I recently watched an interview in which Steve Jobs said that the only way to be find true happiness and success is to be a little crazy. His reasoning was that you have to be crazy to stick to your dreams when times are tough—you can’t see the end of the tunnel, and everyone is telling you to give it up. This really hit home for me not only as a gym owner, but also as a lifter. Mr. Apple kind of opened my eyes to the fact that very few of the decisions I make or have made are very rational.

A sane person isn’t going to push his body to the point of injury, pain, and discomfort just for a bigger lift, a little more muscle, and/or a little less fat. Why would he? If every part of your being is saying quit, shouldn’t you quit? If you feel like your heart is about to explode, shouldn’t you stop and catch your breath? If you feel like your muscles are going to snap, shouldn’t you stop the set or take some weight off? I don’t know how to answer those questions, or at least I don’t know how to answer them in a logical way.

As a trainer, it is often difficult for me to understand the mindset of some of my clients who struggle. On one hand, they tell me they want results. On the other hand, many do very little of what I ask them to do. And yet, I understand that what I am asking them to do goes against what their logic tells them...

I often wonder if in order to see success in fitness, you must possess a certain level of lunacy. Personally, I know that the smallest chance of improvement, of victory, is worth putting myself through hell. Why? I don’t know. I can’t really say. Maybe I’m crazy.

After 14 years of training, the gains don’t come quite as easy as before. I have to push harder and I have to push smarter. My returns are diminishing, but I can’t quit. I used to train in a commercial gym, but I got tired of being the outsider. I got tired of being the weird one. I wanted a place where people like me could come together and push each other, a place where improvement was inevitable…a place for the insane.

So I created it. I made the ideal training facility. Anyone who is serious about training would love it. It has all the equipment elitefts™ followers drool over. But opening up my gym was scary. I had to work 80+ hours a week for zero pay for three months. Looking back, putting all my time, money, and efforts into building my dream wasn’t exactly a logical decision. I only had a handful of members and clients at the beginning, but then they slowly started showing up. Powerlifters, strongmen, bodybuilders, and fitness enthusiasts from all around Memphis started showing up and signing contracts. I figured that once they got a taste they’d be hooked, and while many were, not all of them were quite as fond of training in a serious training facility. What I came to realize is that while many “lifters” like to bitch about their commercial gym, they also like being the big fish in the small pond. They don’t like it when not one person bats an eyelash at a 315-pound bench press. They don’t like half-squatting 405 pounds next to a 54-year-old squatting 600+ below parallel. And they don’t like not being the “go-to” guy for knowledge at the gym. As a business owner, this frustrated me. I listened and watched as people begged and pleaded for a serious gym in the Memphis area. I listened to their bitching and moaning about all the commercial facilities that they were forced to train at. I listened to them complain about the equipment, the music, and the people. And so I gave them exactly what they asked for. I gave them the best strength equipment out there, I gave them hardcore music on the best sound system you’ve ever heard, and I gave them a gym full of serious lifters—guys and girls that live to train. And they gave me back excuses. Every excuse under the sun. As a business owner, this frustrated me.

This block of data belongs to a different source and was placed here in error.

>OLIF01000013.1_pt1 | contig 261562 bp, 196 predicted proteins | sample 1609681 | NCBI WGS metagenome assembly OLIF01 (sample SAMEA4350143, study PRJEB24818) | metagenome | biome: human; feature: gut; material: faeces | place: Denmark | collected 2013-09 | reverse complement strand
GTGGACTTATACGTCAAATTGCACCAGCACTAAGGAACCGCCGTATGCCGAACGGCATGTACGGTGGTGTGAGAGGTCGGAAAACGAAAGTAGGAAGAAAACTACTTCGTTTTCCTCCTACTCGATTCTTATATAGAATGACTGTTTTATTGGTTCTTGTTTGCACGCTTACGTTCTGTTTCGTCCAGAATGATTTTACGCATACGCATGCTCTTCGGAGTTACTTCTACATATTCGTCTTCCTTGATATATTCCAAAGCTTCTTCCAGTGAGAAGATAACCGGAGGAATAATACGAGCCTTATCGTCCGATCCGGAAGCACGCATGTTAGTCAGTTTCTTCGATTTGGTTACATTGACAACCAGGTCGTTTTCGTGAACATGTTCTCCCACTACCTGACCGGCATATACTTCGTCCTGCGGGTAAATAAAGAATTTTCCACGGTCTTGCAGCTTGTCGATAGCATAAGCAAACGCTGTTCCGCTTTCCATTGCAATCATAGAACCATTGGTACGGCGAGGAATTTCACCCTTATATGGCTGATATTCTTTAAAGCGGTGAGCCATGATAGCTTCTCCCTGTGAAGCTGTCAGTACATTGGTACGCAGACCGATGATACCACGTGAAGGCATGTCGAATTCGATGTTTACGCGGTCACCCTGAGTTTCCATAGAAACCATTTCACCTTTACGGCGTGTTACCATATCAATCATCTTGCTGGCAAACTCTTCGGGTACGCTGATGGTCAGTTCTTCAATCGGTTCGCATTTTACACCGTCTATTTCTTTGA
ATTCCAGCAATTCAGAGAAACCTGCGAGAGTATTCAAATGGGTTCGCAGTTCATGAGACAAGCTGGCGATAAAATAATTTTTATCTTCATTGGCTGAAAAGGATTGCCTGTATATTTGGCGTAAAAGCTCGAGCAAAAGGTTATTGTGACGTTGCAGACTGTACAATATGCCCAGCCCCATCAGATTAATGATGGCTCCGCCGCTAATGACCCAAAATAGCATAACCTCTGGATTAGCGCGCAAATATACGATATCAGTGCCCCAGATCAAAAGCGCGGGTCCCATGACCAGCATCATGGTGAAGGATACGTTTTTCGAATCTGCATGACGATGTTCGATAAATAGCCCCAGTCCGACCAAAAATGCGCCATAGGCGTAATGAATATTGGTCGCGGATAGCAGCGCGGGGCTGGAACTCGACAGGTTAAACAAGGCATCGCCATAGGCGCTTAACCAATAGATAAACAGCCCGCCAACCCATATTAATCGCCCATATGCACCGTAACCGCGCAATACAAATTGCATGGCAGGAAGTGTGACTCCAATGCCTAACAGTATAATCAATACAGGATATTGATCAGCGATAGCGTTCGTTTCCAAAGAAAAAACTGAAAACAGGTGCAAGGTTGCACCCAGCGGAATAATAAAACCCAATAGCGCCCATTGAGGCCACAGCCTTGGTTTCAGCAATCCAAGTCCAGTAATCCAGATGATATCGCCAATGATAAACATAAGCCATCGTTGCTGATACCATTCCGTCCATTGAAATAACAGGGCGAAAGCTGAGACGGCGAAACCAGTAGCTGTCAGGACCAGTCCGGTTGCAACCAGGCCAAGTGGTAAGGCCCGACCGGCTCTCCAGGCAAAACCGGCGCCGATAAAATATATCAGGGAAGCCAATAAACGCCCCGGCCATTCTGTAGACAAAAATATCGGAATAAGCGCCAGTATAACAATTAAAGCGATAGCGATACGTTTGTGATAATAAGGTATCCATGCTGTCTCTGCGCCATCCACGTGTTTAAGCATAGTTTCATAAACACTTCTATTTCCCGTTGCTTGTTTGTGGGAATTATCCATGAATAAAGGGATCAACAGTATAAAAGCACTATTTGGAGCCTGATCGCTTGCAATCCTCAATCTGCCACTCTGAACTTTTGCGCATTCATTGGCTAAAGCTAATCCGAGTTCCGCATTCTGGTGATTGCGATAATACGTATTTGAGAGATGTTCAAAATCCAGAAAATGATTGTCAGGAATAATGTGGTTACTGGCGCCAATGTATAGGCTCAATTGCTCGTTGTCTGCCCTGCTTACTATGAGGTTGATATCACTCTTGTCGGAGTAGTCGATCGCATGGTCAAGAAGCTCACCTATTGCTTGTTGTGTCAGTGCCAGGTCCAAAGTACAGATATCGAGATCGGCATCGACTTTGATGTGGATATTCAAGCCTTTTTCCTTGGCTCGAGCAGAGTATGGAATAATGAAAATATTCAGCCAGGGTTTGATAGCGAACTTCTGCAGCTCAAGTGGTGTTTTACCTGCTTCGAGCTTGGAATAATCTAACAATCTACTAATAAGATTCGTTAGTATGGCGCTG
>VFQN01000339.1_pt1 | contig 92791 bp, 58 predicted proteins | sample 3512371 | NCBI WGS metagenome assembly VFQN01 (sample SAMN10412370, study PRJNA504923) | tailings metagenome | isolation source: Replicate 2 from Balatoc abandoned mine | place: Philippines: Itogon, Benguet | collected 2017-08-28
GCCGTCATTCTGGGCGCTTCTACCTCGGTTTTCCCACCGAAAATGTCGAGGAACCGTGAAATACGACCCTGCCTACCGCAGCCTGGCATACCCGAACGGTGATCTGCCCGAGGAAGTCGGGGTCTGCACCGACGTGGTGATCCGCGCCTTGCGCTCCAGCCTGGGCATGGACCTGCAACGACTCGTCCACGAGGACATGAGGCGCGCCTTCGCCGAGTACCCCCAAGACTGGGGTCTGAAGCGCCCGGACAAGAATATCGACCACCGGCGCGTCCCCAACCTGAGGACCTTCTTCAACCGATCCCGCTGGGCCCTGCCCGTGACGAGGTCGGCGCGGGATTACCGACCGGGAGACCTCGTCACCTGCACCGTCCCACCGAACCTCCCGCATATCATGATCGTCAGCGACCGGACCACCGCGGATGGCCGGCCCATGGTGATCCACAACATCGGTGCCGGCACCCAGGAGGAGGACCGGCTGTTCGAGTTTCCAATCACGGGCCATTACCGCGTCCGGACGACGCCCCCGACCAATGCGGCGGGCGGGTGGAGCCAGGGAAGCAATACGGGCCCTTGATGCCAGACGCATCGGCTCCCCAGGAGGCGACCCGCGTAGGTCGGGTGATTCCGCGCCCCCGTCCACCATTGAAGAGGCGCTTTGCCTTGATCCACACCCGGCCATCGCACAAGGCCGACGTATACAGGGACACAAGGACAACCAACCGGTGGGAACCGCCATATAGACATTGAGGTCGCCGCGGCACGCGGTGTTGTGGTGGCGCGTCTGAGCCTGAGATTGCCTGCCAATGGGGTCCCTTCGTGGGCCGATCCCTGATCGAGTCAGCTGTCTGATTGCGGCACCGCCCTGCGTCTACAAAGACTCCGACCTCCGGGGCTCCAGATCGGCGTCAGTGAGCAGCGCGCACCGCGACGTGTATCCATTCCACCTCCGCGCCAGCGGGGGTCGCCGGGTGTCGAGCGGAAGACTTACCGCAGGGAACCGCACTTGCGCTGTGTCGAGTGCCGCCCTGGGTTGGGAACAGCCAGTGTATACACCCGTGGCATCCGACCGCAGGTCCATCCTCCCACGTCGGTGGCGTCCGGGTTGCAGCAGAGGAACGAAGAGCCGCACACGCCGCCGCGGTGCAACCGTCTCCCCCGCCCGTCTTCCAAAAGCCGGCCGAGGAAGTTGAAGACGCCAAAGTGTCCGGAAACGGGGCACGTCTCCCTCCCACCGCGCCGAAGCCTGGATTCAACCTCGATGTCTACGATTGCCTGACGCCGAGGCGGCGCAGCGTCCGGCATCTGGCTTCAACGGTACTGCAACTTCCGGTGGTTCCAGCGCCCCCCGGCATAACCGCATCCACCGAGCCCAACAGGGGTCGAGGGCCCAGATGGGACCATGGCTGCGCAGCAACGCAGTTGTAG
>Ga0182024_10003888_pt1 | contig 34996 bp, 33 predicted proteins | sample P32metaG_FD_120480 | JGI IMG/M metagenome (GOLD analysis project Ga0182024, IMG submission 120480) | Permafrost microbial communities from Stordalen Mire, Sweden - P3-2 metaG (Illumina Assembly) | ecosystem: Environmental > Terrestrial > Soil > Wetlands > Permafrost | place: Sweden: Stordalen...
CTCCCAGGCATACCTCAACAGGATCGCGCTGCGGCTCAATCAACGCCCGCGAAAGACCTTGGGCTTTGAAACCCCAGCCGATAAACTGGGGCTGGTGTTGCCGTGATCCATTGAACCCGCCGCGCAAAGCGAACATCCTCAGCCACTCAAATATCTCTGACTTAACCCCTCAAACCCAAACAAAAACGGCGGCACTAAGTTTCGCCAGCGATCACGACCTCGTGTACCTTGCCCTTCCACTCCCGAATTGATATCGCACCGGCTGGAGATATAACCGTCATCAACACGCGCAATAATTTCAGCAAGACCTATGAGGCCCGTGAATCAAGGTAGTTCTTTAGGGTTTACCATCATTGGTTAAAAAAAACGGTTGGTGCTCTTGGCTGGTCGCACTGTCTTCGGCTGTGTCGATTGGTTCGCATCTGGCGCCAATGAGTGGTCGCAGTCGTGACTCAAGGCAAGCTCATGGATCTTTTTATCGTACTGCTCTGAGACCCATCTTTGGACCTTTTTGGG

But as a lifter, I am grateful for this. Why? Because they were full of shit to begin with. They never had what it takes to be successful. They weren’t willing to make the sacrifices and the tough decisions, and they weren’t willing to deal with the pain and discomfort. They weren’t willing to step out of their comfort zone. And that’s okay with me because I know the guys and girls that train at NBS are exactly the type of people I want training here. I didn’t create NBS to attract a large, diverse group of people. I created it to attract the people willing to look the lion in the eyes. And that is exactly what they do, day-in and day-out. Because they are all insane…and I love it.